Monday, December 17, 2012

MONDAY MARKETING Divergence: Parting the Branding Waters #pubtip #indie #selfpub #howto

Today I return to regularly scheduled programming: marketing and specifically, Branding for Indie Authors. I've been reading The Origin of Brands by Al Ries (my favorite "go-to guy" for marketing savvy because he has been and is one of the most-influential in the field in the last 50 or so years) and making analogies to the marketing and branding of Digital Publishing professionals.

Our categories (genres) diverge or split all the time. The Law of Division (Immutable Law of Marketing for Indie Authors Law 10) guarantees that a category will split off...eventually. The Law of Category (Immutable Law of Marketing for Indie Authors Law 2 and Immutable Law of Branding for Indie Authors Law 8) will tell us what makes that happen. Today I'll talk about what to do when divergence occurs around you. Click through the jumpbreak if you want to know more.




The Value of a Brand
There are few things you can count on in life--and fewer still in Digital Publishing--but you can count on a category dividing. Eventually. You may not know precisely when or where the split will occur, or what new subcategory will be spawned when it does happen, or even if your brand will be included in this half or that one. However, you can count on one thing: the split will occur. What happens to your brand depends on its value in the larger context of the category. That, in turn, depends on the placement of your brand in the specific context of the category within the minds of your prospective customers. Recall, the definition of a brand is as follows:




A brand is an idea in the mind of the consumer whose power lies in the ability to influence purchasing decisions.



Without the ability to influence a consumer's purchasing behavior one way or another, a brand has no power--or value--at all. If a brand is immediately familiar and carries with a strong positive connotation, that brand will have a lot of power. It will be a valuable brand. It is one that can drive consumers to buy products.

If the brand carries no sense of recognition or brings with it any kind of negative connotations (note, barring the application of the Law of Candor, Immutable Law of Marketing Law , its value goes down or becomes a deficit to the brand owner.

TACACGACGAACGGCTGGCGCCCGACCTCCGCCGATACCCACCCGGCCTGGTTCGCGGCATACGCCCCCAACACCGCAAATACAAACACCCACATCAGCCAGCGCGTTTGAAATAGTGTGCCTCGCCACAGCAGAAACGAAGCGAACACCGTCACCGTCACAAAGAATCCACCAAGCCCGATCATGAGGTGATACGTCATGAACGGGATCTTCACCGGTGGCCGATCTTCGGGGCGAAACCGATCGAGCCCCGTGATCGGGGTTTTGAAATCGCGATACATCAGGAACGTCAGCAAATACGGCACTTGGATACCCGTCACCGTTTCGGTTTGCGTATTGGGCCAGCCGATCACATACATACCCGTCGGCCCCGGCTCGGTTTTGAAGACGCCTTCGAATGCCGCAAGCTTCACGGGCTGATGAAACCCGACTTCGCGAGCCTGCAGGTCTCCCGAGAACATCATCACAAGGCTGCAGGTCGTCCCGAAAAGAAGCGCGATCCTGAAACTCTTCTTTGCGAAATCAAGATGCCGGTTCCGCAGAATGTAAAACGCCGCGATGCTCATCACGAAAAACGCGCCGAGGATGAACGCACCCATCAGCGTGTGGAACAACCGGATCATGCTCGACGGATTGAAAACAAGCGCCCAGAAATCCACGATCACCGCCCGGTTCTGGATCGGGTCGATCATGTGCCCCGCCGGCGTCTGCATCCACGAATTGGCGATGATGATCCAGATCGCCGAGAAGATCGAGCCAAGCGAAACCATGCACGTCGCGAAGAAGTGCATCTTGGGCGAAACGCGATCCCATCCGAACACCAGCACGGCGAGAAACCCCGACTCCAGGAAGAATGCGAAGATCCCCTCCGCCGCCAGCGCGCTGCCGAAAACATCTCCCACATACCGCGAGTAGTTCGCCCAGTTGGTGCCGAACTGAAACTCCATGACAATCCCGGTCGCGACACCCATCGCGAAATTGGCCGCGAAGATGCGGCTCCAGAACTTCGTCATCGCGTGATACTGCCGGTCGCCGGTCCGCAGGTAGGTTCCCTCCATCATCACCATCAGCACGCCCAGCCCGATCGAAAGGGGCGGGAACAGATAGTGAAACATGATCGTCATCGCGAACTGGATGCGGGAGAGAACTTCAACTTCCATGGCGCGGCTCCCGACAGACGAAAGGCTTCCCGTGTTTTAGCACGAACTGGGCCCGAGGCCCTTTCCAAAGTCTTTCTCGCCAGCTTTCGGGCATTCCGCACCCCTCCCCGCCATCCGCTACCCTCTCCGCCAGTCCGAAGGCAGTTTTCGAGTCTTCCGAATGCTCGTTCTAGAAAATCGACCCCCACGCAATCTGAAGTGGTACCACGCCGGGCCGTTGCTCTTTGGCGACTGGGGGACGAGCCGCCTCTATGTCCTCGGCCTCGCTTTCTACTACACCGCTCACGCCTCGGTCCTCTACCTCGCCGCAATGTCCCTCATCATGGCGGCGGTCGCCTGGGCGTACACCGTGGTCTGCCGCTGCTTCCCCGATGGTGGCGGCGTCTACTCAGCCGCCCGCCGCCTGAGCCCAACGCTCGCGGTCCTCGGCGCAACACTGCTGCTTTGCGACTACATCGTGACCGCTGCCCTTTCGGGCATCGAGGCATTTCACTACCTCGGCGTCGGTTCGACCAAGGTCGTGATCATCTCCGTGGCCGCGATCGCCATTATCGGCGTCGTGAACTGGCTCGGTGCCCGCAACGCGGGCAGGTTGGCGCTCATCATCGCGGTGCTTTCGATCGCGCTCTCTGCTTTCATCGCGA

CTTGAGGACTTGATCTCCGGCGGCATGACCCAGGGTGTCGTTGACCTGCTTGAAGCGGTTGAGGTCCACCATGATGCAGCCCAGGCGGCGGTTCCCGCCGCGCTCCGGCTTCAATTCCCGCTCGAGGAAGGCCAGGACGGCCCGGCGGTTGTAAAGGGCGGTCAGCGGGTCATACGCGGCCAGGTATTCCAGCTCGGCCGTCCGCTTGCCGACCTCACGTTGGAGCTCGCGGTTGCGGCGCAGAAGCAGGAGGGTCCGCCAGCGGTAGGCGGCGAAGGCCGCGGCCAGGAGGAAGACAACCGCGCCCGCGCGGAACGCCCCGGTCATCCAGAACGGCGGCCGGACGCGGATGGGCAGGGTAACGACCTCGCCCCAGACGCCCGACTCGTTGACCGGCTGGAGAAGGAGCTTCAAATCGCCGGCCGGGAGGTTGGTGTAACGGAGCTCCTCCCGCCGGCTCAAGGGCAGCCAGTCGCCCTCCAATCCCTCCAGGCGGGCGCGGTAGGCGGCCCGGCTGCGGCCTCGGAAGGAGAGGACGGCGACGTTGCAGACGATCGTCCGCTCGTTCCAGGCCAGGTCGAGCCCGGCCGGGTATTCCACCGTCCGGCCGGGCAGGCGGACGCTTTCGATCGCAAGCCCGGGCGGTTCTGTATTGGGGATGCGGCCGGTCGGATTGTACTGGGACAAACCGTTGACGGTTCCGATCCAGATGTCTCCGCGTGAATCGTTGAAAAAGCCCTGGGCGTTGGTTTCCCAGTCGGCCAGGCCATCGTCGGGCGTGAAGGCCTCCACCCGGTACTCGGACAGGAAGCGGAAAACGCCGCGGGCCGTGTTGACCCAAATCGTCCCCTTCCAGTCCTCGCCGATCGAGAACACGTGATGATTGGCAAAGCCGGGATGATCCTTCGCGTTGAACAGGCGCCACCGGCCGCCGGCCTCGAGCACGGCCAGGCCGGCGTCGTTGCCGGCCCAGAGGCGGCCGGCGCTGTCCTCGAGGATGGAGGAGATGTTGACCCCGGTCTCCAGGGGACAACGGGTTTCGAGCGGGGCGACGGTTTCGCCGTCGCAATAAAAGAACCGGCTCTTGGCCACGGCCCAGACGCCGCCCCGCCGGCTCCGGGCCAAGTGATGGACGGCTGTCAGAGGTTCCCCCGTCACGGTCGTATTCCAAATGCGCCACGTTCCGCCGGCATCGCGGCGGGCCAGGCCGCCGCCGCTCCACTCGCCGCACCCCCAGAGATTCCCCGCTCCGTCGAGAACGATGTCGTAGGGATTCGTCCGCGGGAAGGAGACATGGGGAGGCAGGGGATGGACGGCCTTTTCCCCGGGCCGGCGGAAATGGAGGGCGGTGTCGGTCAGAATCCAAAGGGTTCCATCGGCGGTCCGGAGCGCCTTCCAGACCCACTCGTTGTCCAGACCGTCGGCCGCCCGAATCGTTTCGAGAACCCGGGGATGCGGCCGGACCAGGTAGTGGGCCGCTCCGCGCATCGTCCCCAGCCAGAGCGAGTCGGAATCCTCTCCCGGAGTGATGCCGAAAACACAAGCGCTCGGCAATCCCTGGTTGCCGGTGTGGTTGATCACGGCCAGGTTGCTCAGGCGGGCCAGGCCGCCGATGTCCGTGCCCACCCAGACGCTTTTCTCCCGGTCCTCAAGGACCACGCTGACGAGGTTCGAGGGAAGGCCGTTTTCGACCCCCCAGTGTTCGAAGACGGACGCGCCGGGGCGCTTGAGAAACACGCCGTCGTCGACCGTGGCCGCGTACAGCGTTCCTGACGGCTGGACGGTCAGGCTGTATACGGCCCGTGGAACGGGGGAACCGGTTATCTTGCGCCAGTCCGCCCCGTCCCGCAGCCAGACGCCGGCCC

Think about it. What makes Starbucks valuable? Is it the little green logo or the coffee, itself? It might surprise you to realize it's neither! Not the name, not the logo but rather, the instant recognition of the brand concept that Starbucks will serve you gourmet coffee (in-store or take-out) however you want it. In fact, Starbucks if famous for the level to which they will customize your order.

In other words, the mere mention of "Starbucks" brings to mind the idea of more than "just a cup a coffee" (like in a diner or "greasy spoon" place). Starbucks coffee is not only expensive, it's "fancy." It's special--like a special snowflake? For some people, yes. It's a treat many people across America give to themselves as a reward. The fact that the mere thought of the name "Starbucks" brings to mind all of this makes the brand name extremely valuable (more so than the products!)

In fact, Starbucks dominates the category of "fancy coffee, made to order." Personally, I really dislike Starbucks coffee, finding it too acidic (it actually makes me sick to my stomach to drink it). I prefer Panera Bread's coffee but they are, by definition of their chosen name, not a brand that specializes in coffee. It was a mistake to call themselves "Panera Bread" and along the way, the word "bread" has gotten smaller and smaller in their logo design but they are never going to be able to overcome the non-association with coffee without giving up the association with gourmet bread, their founding product line. This is the Law of Sacrifice (the Oh, Shiny! effect) at work.

Panera does not and never will dominate the coffee category in most people's minds. In fact, I might prefer Panera but even I think of Starbucks as the "leader." The rebel in me deliberately prefers Panera so as to not support the leader. That phenomenon--the antithesis of the "everyone knows" effect--is also quite powerful. It's the Law of Opposites (Immutable Law of Marketing for Indie Authors Law 9) at work.